6 The Dualities mathcalC(mathcalH)ast = mathcalT(mathcalH) and mathcalT(mathcalH)ast = mathcalL(mathcalH)
Tải bản đầy đủ - 0trang
3.6 The Dualities C (H)∗ = T (H) and T (H)∗ = L(H)
53
so that ∞
k=1 ck < ∞, and by Theorem 3.10 (b) |T | ∈ T (H). Hence T ∈ T (H) and
T 1 = tr |T | ≤ f . The functional f and f T , which are continuous functions on
C(H), agree on the dense subspace F(H), and so f = f T . The mapping T → f T is
clearly linear, and when it is shown to be an injection, the theorem is proved. But if
T ∈ T (H) is such that f T = 0, then ϕ|T ψ = tr T |ψ ϕ| = f T (|ψ ϕ|) = 0 for
all ϕ, ψ ∈ H (see Theorems 3.3 (b), 3.11 (b)), so that T = 0.
Since C(H)∗ is a Banach space, we immediately obtain the following corollary:
Corollary 3.2 The space (T (H), ·
1)
is complete.
Theorem 3.13 For each S ∈ L(H) define the mapping f S : T (H) → C via the formula f S (T ) = tr ST for all T ∈ T (H). In this way we get an isometric linear bijection S → f s from the space L(H) onto the dual of the Banach space (T (H), · 1 ).
Proof From Theorem 3.8 it follows that each f S is defined on T (H) and linear.
By Theorem 3.9 | f S (T )| = |tr ST | ≤ S T 1 for all T ∈ T (H), so that f S is
continuous and f S ≤ S . The mapping S → f S is clearly linear. If ϕ, ψ ∈ H,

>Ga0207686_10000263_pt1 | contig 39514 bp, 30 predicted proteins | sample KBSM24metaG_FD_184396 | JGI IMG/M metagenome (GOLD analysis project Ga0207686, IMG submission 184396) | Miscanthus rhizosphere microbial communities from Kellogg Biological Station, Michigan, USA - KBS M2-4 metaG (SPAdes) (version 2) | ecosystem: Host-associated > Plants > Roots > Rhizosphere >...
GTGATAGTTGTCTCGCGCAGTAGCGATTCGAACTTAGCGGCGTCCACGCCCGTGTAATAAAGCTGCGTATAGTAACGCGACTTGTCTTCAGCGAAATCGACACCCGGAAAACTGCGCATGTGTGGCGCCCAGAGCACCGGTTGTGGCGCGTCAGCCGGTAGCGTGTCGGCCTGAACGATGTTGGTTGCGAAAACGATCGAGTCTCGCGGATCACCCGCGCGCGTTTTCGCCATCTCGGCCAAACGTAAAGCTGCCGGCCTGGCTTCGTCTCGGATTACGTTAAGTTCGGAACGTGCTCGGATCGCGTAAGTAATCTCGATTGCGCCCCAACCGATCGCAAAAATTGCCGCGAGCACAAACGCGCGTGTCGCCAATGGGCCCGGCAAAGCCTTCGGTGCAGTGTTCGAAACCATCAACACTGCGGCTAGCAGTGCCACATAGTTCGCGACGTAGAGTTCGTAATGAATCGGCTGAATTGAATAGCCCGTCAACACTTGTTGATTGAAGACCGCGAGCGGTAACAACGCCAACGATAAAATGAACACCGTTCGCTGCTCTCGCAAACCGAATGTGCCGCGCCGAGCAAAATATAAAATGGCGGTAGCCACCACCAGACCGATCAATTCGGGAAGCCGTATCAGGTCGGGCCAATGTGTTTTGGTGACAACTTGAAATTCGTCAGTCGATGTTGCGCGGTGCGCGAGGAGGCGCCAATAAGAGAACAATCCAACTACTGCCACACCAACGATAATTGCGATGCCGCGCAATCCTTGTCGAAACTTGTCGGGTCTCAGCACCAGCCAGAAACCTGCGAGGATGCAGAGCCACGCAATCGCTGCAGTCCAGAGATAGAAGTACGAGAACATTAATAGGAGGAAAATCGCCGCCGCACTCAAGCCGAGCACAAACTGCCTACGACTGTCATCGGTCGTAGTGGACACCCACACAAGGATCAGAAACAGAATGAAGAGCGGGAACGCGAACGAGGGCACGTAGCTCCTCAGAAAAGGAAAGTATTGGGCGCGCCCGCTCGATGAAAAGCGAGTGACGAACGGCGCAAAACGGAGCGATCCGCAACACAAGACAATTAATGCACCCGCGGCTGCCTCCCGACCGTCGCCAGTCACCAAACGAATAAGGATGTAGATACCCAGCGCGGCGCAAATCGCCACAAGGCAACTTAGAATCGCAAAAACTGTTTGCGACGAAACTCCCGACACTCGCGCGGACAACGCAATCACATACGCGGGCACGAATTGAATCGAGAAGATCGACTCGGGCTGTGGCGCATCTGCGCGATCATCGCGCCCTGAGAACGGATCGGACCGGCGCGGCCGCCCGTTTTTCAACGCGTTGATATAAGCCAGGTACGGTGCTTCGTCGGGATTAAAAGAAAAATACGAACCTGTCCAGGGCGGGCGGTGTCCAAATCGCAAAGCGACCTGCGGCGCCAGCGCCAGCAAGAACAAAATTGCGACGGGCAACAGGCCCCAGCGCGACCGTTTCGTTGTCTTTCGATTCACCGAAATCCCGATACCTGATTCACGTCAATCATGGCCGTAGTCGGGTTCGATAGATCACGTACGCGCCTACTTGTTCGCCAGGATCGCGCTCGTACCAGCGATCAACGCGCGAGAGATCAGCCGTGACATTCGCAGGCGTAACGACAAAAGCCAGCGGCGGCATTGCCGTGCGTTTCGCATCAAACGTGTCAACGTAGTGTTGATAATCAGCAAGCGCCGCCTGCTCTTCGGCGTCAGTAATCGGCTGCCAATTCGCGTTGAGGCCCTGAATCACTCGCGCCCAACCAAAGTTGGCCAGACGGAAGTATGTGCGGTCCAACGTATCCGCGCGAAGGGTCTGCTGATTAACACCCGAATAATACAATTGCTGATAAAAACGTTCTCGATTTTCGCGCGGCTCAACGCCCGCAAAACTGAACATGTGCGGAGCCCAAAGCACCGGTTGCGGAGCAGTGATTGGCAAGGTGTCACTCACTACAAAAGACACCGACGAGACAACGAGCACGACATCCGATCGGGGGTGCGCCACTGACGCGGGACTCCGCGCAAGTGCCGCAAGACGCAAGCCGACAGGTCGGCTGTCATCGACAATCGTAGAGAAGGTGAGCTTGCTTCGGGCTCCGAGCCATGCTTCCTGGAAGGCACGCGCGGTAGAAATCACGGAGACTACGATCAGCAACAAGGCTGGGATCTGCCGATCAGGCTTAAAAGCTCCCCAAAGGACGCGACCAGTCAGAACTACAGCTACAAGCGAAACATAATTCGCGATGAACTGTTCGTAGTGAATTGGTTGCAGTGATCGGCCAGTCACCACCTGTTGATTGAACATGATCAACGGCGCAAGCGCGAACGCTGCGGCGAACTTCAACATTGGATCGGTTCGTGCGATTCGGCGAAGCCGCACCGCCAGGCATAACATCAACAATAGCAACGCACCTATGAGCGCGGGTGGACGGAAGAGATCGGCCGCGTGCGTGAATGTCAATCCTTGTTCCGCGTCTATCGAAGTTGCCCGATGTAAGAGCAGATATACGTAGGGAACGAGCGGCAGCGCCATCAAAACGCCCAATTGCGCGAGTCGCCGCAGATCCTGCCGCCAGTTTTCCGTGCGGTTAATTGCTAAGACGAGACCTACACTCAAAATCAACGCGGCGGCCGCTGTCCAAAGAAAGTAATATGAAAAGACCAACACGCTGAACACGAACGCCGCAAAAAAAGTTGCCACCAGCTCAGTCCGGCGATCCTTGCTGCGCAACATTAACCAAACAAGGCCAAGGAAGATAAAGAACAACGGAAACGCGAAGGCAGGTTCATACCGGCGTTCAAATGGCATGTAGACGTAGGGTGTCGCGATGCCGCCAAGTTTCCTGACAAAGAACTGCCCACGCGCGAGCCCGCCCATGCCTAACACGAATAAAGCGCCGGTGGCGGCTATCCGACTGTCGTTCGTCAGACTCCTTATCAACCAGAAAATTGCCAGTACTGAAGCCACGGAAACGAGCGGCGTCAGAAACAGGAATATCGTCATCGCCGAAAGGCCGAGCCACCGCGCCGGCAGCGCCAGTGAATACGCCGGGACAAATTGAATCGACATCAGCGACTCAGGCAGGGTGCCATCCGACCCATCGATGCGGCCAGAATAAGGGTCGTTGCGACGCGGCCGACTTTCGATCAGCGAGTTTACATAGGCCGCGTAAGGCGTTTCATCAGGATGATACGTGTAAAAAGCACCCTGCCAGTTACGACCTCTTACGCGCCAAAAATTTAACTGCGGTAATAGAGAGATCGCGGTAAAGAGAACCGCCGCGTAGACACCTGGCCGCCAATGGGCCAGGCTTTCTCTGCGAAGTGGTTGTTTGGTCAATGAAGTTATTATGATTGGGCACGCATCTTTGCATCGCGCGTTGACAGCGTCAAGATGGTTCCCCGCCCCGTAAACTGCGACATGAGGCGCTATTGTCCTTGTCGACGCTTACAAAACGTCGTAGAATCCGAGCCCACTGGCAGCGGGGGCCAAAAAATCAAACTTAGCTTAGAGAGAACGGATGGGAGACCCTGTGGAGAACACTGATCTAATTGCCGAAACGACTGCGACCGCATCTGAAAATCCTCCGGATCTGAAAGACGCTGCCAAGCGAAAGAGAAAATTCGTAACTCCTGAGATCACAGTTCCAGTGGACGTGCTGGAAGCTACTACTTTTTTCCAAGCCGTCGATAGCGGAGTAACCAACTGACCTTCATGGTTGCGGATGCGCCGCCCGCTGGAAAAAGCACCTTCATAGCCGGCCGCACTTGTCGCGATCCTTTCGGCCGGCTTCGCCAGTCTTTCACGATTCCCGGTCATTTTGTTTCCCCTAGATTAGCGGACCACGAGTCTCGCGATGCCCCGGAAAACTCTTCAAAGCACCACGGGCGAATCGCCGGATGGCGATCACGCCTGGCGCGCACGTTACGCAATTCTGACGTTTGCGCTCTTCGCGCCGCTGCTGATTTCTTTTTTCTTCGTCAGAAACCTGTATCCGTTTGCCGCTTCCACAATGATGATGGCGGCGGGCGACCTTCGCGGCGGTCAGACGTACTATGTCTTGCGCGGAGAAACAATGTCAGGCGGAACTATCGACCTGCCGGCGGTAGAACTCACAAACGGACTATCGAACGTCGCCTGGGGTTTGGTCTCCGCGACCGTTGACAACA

then by using Theorems 3.3 (b) and 3.11 (b) we see that
| ϕ|Sψ | = |tr[|Sψ ϕ|]| = | f S (|ψ ϕ|)|
≤ fS
|ψ ϕ| 1 = f S ψ
ϕ
so that
S = sup | ϕ|Sψ |
ϕ ≤ 1, ψ ≤ 1 ≤ f S .
Thus the mapping S → f S is isometric and in particular injective. We still show that it
is a surjection onto the dual of T (H). Let f ∈ T (H)∗ . We define a mapping B : H ×
H → C via the formula B(ϕ, ψ) = f (|ψ ϕ|). Then |B(ϕ, ψ)| ≤ f
|ψ ϕ| 1 =
f ϕ ψ by Theorem 3.11 (a). Since B is also conjugate linear with respect to
the first and linear with respect to the second argument, by Proposition 2.1 there is
S ∈ L(H) such that B(ϕ, ψ) = ϕ|Sψ for all ϕ, ψ ∈ H. We show that f = f S , i.e.
tr ST = f (T ) for all T ∈ T (H).
(3.11)
Both sides of (3.11) are linear functions of T that are continuous on T (H) with
respect to the norm · 1 (see Theorem 3.9). Since F(H) is dense in T (H) (see
Theorem 3.11 (e)), in view of Theorem 3.3 (c) it is enough to show that (3.11) holds
whenever T = |ψ ϕ| for some ϕ, ψ ∈ H. But according to Theorems 3.3 (b) and
3.11 (b) we get
tr S|ψ ϕ| = tr |Sψ ϕ| = ϕ|Sψ = B(ϕ, ψ) = f (|ψ ϕ|).
54
3 Classes of Compact Operators
Remark 3.3 Let us recall the notation Ls (H) = {T ∈ L(H)|T = T ∗ }. In the sequel
we write Ts (H) = {T ∈ T (H)|T = T ∗ }, and Ts (H)+
1 = {T ∈ T (H)|T ≥ 0, tr[T ] =
1}. Both Ls (H) and Ts (H) are in a natural way real Banach spaces, for they are
closed with respect to addition and multiplication by a real number, and in addition
norm closed because e.g. T ∗ 1 = T 1 for all T ∈ T (H) (a consequence of Theorems 3.3 (b) and 3.10 (b)). We now prove a result which shows that the dual Ts (H)∗